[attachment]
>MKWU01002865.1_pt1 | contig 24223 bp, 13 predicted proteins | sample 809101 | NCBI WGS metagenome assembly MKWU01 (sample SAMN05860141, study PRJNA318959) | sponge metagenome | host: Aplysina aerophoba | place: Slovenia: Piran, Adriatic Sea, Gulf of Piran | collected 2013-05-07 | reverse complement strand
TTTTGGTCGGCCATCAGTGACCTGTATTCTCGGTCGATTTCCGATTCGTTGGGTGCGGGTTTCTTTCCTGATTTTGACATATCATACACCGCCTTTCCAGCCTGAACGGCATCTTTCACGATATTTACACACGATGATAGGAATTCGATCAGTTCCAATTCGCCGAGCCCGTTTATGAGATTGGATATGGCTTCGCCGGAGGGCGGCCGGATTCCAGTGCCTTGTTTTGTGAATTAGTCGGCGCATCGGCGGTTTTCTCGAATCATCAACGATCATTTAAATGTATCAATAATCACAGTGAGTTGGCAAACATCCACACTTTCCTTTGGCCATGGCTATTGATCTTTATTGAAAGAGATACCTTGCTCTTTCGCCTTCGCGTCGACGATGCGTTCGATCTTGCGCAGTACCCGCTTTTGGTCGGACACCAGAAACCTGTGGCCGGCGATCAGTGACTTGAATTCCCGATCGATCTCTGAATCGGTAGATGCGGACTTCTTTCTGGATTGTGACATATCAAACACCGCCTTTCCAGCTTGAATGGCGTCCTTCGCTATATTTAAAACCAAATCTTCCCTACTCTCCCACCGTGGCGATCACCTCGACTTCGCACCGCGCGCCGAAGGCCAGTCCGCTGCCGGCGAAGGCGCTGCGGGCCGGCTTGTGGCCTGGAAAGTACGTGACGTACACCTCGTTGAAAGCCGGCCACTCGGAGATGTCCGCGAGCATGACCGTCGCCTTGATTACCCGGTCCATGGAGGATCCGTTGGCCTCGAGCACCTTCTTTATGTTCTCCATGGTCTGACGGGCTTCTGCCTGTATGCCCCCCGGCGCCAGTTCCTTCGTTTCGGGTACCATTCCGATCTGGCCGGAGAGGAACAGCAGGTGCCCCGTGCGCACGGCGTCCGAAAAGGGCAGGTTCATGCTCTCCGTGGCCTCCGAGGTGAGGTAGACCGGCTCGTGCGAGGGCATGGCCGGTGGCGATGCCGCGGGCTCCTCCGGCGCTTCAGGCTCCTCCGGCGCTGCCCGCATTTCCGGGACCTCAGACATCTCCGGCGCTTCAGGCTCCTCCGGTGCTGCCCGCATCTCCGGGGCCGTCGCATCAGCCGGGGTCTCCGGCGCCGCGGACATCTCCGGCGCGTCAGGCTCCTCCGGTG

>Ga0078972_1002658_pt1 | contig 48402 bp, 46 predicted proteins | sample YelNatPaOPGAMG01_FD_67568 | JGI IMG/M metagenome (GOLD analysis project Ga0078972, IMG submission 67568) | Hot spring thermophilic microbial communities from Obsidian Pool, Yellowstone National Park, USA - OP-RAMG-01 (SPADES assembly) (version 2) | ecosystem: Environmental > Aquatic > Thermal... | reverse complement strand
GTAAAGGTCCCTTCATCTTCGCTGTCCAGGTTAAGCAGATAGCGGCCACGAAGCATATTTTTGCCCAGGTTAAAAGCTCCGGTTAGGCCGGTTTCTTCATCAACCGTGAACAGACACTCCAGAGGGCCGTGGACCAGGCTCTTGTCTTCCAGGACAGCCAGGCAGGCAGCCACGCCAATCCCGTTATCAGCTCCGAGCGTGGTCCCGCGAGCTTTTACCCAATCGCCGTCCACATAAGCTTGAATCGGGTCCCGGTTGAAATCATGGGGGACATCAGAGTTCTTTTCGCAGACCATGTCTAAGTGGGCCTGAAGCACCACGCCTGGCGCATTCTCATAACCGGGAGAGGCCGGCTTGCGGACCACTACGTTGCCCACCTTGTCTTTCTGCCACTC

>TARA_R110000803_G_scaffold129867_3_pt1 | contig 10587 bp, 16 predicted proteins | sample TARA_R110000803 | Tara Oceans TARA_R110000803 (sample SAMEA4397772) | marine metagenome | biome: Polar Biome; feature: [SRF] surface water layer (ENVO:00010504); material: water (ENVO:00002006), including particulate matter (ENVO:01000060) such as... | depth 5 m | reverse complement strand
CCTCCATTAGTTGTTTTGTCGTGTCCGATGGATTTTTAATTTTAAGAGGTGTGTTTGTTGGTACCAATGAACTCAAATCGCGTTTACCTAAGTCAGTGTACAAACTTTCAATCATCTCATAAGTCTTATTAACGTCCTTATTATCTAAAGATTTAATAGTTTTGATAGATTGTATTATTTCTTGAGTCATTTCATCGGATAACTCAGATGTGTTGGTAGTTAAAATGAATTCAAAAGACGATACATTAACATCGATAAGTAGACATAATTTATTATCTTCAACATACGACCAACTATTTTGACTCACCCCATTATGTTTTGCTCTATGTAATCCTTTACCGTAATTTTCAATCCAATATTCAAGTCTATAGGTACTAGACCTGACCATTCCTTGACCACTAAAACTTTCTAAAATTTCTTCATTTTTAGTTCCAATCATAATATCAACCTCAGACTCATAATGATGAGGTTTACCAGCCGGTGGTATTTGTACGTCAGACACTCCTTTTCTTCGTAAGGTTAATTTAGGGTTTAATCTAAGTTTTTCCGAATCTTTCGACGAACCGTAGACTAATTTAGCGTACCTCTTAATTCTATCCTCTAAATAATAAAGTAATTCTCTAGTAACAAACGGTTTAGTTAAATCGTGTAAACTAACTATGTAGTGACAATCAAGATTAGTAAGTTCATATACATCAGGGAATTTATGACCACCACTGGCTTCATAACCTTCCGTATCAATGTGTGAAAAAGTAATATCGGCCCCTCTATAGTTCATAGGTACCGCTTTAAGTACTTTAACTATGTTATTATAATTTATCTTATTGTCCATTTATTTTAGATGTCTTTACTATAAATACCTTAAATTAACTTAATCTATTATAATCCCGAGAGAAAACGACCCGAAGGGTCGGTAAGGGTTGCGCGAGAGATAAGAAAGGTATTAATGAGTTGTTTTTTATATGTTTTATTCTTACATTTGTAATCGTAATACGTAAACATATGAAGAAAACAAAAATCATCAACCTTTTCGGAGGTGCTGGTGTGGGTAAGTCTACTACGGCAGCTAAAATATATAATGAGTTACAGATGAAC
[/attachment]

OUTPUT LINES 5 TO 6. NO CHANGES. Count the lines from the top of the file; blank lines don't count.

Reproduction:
>TARA_R110000803_G_scaffold129867_3_pt1 | contig 10587 bp, 16 predicted proteins | sample TARA_R110000803 | Tara Oceans TARA_R110000803 (sample SAMEA4397772) | marine metagenome | biome: Polar Biome; feature: [SRF] surface water layer (ENVO:00010504); material: water (ENVO:00002006), including particulate matter (ENVO:01000060) such as... | depth 5 m | reverse complement strand
CCTCCATTAGTTGTTTTGTCGTGTCCGATGGATTTTTAATTTTAAGAGGTGTGTTTGTTGGTACCAATGAACTCAAATCGCGTTTACCTAAGTCAGTGTACAAACTTTCAATCATCTCATAAGTCTTATTAACGTCCTTATTATCTAAAGATTTAATAGTTTTGATAGATTGTATTATTTCTTGAGTCATTTCATCGGATAACTCAGATGTGTTGGTAGTTAAAATGAATTCAAAAGACGATACATTAACATCGATAAGTAGACATAATTTATTATCTTCAACATACGACCAACTATTTTGACTCACCCCATTATGTTTTGCTCTATGTAATCCTTTACCGTAATTTTCAATCCAATATTCAAGTCTATAGGTACTAGACCTGACCATTCCTTGACCACTAAAACTTTCTAAAATTTCTTCATTTTTAGTTCCAATCATAATATCAACCTCAGACTCATAATGATGAGGTTTACCAGCCGGTGGTATTTGTACGTCAGACACTCCTTTTCTTCGTAAGGTTAATTTAGGGTTTAATCTAAGTTTTTCCGAATCTTTCGACGAACCGTAGACTAATTTAGCGTACCTCTTAATTCTATCCTCTAAATAATAAAGTAATTCTCTAGTAACAAACGGTTTAGTTAAATCGTGTAAACTAACTATGTAGTGACAATCAAGATTAGTAAGTTCATATACATCAGGGAATTTATGACCACCACTGGCTTCATAACCTTCCGTATCAATGTGTGAAAAAGTAATATCGGCCCCTCTATAGTTCATAGGTACCGCTTTAAGTACTTTAACTATGTTATTATAATTTATCTTATTGTCCATTTATTTTAGATGTCTTTACTATAAATACCTTAAATTAACTTAATCTATTATAATCCCGAGAGAAAACGACCCGAAGGGTCGGTAAGGGTTGCGCGAGAGATAAGAAAGGTATTAATGAGTTGTTTTTTATATGTTTTATTCTTACATTTGTAATCGTAATACGTAAACATATGAAGAAAACAAAAATCATCAACCTTTTCGGAGGTGCTGGTGTGGGTAAGTCTACTACGGCAGCTAAAATATATAATGAGTTACAGATGAAC